Negligence in some Celtic Tiger buildings ‘put lives at risk’
Committee report recommends fire checks on 1990s and 2000s developments
The Oireachtas committee report, to be published today, cites several cases of disastrous failures in building standards, including Priory Hall and Longboat Quay in Dublin. File photograph: Dara Mac Dónaill/The Irish Times
There was “a significant level of non-compliance, negligence and incompetence” in some Celtic Tiger-era building developments which put people’s lives at risk, a report by an Oireachtas committee states.
The Oireachtas housing committee has been examining the failure of building standards during the building boom in the 1990s and 2000s and it recommends that fire risk assessments be carried out on developments from that time.
The committee also recommends a redress scheme be established for victims of sub-standard builds and a new State agency for building standards and consumer protection be established.
The report, to be published today, cites several cases of disastrous failures in building standards, including Priory Hall and Longboat Quay in Dublin. The system of building certification and inspection was based on self-certification, says the report, which was written by the Sinn Féin TD Eoin Ó Broin.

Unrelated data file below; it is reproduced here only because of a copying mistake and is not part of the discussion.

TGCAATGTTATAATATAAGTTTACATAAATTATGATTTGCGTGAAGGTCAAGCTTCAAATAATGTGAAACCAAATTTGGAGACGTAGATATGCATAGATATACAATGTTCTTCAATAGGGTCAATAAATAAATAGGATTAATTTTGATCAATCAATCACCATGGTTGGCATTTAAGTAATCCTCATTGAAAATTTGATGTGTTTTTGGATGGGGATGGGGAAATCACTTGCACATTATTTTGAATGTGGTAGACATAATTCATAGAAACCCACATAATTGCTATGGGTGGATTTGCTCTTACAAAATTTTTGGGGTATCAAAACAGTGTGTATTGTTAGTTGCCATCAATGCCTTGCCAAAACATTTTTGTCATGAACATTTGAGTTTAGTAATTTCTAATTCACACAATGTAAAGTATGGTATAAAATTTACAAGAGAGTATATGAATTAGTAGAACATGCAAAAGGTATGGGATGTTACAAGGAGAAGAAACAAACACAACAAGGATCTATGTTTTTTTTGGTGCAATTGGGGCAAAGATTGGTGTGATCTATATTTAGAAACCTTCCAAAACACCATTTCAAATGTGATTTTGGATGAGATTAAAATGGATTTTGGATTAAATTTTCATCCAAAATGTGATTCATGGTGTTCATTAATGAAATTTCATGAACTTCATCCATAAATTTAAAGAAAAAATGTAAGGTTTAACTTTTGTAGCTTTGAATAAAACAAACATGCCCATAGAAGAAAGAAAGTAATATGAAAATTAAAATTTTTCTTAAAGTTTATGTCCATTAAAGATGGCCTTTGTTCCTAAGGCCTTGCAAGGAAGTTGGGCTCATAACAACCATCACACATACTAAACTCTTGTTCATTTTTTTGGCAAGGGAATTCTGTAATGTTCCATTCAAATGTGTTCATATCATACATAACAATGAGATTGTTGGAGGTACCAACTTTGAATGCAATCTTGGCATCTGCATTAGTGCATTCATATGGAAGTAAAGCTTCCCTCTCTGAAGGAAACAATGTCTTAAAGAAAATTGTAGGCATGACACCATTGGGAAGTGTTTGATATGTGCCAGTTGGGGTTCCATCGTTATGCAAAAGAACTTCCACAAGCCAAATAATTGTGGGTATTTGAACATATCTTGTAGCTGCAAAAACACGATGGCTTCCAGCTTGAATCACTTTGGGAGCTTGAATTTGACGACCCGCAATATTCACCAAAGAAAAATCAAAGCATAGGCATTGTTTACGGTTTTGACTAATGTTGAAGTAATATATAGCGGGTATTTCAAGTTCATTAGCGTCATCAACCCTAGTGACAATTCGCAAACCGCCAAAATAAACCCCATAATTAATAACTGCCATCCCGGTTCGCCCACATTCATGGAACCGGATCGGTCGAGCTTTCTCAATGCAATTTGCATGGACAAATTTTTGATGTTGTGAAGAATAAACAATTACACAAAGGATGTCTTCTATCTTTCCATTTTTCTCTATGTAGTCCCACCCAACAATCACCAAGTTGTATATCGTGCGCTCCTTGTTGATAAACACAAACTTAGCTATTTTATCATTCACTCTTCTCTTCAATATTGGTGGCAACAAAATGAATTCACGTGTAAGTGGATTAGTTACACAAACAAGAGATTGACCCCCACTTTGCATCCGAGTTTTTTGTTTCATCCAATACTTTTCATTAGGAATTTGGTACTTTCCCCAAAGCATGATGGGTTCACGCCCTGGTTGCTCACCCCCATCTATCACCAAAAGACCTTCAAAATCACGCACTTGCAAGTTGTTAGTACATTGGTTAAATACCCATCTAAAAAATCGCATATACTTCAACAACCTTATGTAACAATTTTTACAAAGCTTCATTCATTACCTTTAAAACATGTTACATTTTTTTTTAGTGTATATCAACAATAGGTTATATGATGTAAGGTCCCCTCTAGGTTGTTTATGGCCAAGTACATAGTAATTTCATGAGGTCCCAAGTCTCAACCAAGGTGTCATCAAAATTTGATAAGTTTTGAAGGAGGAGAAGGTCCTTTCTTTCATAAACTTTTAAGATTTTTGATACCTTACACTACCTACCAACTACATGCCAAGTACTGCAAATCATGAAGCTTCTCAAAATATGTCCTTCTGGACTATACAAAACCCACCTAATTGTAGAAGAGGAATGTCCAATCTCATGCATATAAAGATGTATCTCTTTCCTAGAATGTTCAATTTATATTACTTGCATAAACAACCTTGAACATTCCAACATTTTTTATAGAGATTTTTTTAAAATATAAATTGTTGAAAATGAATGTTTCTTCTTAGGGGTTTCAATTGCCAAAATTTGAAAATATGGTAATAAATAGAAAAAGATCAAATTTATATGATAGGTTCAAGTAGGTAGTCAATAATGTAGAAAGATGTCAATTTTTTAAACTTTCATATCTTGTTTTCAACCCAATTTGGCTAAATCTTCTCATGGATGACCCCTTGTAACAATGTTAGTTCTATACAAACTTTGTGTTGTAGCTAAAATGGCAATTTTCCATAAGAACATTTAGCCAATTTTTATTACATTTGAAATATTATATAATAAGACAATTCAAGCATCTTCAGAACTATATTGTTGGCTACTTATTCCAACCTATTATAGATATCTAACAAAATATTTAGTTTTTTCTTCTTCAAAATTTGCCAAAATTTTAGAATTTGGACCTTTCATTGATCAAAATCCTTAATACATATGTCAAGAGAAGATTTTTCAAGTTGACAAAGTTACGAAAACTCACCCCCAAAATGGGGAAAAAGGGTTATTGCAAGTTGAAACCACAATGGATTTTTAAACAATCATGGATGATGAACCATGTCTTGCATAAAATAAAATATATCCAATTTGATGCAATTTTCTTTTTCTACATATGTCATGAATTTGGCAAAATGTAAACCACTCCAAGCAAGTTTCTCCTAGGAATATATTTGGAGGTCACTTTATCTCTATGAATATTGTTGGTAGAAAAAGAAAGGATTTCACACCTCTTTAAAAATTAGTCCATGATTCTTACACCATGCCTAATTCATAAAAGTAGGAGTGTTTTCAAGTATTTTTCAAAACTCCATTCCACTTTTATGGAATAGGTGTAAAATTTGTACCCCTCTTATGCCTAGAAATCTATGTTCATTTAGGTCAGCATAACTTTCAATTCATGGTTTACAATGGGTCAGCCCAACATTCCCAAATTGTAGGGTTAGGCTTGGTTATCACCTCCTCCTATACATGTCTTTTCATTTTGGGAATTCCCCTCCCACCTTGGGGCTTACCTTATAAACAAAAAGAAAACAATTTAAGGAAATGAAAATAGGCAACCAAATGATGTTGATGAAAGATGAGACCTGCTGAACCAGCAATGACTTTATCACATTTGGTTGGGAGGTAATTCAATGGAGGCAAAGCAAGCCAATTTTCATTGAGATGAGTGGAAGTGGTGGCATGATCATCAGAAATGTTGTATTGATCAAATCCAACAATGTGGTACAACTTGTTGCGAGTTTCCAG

“Inspections were not mandatory and it appears that in most cases Certificates of Compliance were provided without any independent checks on whether the building was constructed in line with design, planning or fire-safety standards,” it says.
Fire-safety certificates, the report finds, only attested that the property was compliant with standards if it was built in accordance with the plans. But there was no checks that the buildings were constructed as such.
Changes made in the wake of these controversies are not sufficient, the report states, and a new independent system of regulation, inspection and certification of buildings needs to be introduced and a statutory agency set up to oversee it.
With significantly increased construction of houses and apartments likely in the coming years, it says, a new system is urgently needed if the mistakes of the past are to be avoided.
The new regime proposed by the committee, which is chaired by the Fine Gael TD Maria Bailey, proposes an independent statutory agency to monitor the enforcement and inspection of building and safety regulations.
It also says that professionals who certify buildings should not be employed by the builders, but by local authorities. The certifiers should not be employed by a builder on any other project, it says. Mandatory fire-safety inspections should be required before certification.
All builders should have to take out “latent defects insurance”, and review of penalties and punishments for failing to meet standards should be undertaken, the report says.